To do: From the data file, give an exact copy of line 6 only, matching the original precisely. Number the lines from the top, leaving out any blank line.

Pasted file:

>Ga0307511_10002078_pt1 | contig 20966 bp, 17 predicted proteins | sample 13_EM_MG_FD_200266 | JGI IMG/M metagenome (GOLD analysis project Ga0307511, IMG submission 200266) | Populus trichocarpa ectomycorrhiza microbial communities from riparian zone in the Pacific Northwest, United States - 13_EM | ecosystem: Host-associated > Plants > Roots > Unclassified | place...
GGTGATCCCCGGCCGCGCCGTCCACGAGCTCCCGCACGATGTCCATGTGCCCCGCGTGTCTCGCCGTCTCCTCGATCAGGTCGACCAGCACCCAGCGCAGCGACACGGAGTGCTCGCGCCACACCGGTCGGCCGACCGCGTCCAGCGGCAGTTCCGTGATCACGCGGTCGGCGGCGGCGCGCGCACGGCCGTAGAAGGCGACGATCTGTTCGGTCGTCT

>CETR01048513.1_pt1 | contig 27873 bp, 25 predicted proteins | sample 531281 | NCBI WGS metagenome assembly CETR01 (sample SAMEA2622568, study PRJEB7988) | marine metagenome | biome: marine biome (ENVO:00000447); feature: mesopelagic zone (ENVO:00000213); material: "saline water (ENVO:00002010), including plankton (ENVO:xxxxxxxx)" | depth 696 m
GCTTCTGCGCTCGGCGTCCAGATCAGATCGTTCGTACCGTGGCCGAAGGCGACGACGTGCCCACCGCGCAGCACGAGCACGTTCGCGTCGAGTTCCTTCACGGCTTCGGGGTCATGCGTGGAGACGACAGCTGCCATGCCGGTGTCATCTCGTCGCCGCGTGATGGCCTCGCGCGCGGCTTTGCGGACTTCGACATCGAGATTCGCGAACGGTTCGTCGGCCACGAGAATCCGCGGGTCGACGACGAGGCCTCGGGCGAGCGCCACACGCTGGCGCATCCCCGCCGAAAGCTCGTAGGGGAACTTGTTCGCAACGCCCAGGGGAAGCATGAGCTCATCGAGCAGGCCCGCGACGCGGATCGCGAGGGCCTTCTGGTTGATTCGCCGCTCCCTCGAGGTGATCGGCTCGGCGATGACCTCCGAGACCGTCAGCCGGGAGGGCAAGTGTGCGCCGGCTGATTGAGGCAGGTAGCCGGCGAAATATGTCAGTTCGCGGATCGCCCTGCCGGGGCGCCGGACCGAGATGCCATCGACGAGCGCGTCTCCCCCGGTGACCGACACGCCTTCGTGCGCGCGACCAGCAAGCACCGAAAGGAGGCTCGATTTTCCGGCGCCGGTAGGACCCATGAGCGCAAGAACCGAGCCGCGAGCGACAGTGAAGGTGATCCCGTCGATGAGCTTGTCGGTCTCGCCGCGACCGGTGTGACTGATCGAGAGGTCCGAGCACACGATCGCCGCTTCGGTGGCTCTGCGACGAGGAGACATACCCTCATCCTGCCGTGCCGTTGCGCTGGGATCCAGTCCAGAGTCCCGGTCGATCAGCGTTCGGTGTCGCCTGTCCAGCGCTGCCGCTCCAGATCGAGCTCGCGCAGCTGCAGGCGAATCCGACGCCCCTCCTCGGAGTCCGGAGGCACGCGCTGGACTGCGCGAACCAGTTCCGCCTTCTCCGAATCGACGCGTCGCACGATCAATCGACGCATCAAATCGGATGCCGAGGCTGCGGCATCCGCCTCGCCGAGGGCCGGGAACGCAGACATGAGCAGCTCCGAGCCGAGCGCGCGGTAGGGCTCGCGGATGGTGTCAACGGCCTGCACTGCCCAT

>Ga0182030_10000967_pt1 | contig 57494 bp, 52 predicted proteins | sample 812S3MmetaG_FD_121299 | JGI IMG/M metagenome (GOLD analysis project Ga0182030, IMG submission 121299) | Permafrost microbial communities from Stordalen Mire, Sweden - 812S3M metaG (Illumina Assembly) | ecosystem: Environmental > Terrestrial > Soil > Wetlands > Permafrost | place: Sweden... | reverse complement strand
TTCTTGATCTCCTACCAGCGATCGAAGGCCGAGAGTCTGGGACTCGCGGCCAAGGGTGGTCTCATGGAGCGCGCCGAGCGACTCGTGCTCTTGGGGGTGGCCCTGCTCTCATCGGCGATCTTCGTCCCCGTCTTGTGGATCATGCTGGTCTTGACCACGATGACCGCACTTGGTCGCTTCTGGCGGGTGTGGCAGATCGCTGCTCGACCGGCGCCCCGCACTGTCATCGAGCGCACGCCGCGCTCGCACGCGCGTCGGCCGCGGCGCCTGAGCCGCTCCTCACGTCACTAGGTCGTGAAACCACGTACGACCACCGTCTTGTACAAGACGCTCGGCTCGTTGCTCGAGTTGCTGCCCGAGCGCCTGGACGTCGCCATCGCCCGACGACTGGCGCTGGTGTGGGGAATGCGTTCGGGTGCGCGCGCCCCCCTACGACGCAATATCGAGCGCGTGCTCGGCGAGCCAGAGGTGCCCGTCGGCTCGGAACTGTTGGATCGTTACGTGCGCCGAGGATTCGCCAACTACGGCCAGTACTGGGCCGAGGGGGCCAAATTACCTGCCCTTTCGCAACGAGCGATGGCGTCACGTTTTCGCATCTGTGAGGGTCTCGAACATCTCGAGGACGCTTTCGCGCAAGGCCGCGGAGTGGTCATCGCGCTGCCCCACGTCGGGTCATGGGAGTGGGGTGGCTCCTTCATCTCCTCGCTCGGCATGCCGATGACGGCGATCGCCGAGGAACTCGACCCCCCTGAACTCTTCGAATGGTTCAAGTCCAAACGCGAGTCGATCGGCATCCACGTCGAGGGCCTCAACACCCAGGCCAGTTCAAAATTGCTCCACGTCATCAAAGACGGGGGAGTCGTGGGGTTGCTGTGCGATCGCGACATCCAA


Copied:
TTCTTGATCTCCTACCAGCGATCGAAGGCCGAGAGTCTGGGACTCGCGGCCAAGGGTGGTCTCATGGAGCGCGCCGAGCGACTCGTGCTCTTGGGGGTGGCCCTGCTCTCATCGGCGATCTTCGTCCCCGTCTTGTGGATCATGCTGGTCTTGACCACGATGACCGCACTTGGTCGCTTCTGGCGGGTGTGGCAGATCGCTGCTCGACCGGCGCCCCGCACTGTCATCGAGCGCACGCCGCGCTCGCACGCGCGTCGGCCGCGGCGCCTGAGCCGCTCCTCACGTCACTAGGTCGTGAAACCACGTACGACCACCGTCTTGTACAAGACGCTCGGCTCGTTGCTCGAGTTGCTGCCCGAGCGCCTGGACGTCGCCATCGCCCGACGACTGGCGCTGGTGTGGGGAATGCGTTCGGGTGCGCGCGCCCCCCTACGACGCAATATCGAGCGCGTGCTCGGCGAGCCAGAGGTGCCCGTCGGCTCGGAACTGTTGGATCGTTACGTGCGCCGAGGATTCGCCAACTACGGCCAGTACTGGGCCGAGGGGGCCAAATTACCTGCCCTTTCGCAACGAGCGATGGCGTCACGTTTTCGCATCTGTGAGGGTCTCGAACATCTCGAGGACGCTTTCGCGCAAGGCCGCGGAGTGGTCATCGCGCTGCCCCACGTCGGGTCATGGGAGTGGGGTGGCTCCTTCATCTCCTCGCTCGGCATGCCGATGACGGCGATCGCCGAGGAACTCGACCCCCCTGAACTCTTCGAATGGTTCAAGTCCAAACGCGAGTCGATCGGCATCCACGTCGAGGGCCTCAACACCCAGGCCAGTTCAAAATTGCTCCACGTCATCAAAGACGGGGGAGTCGTGGGGTTGCTGTGCGATCGCGACATCCAA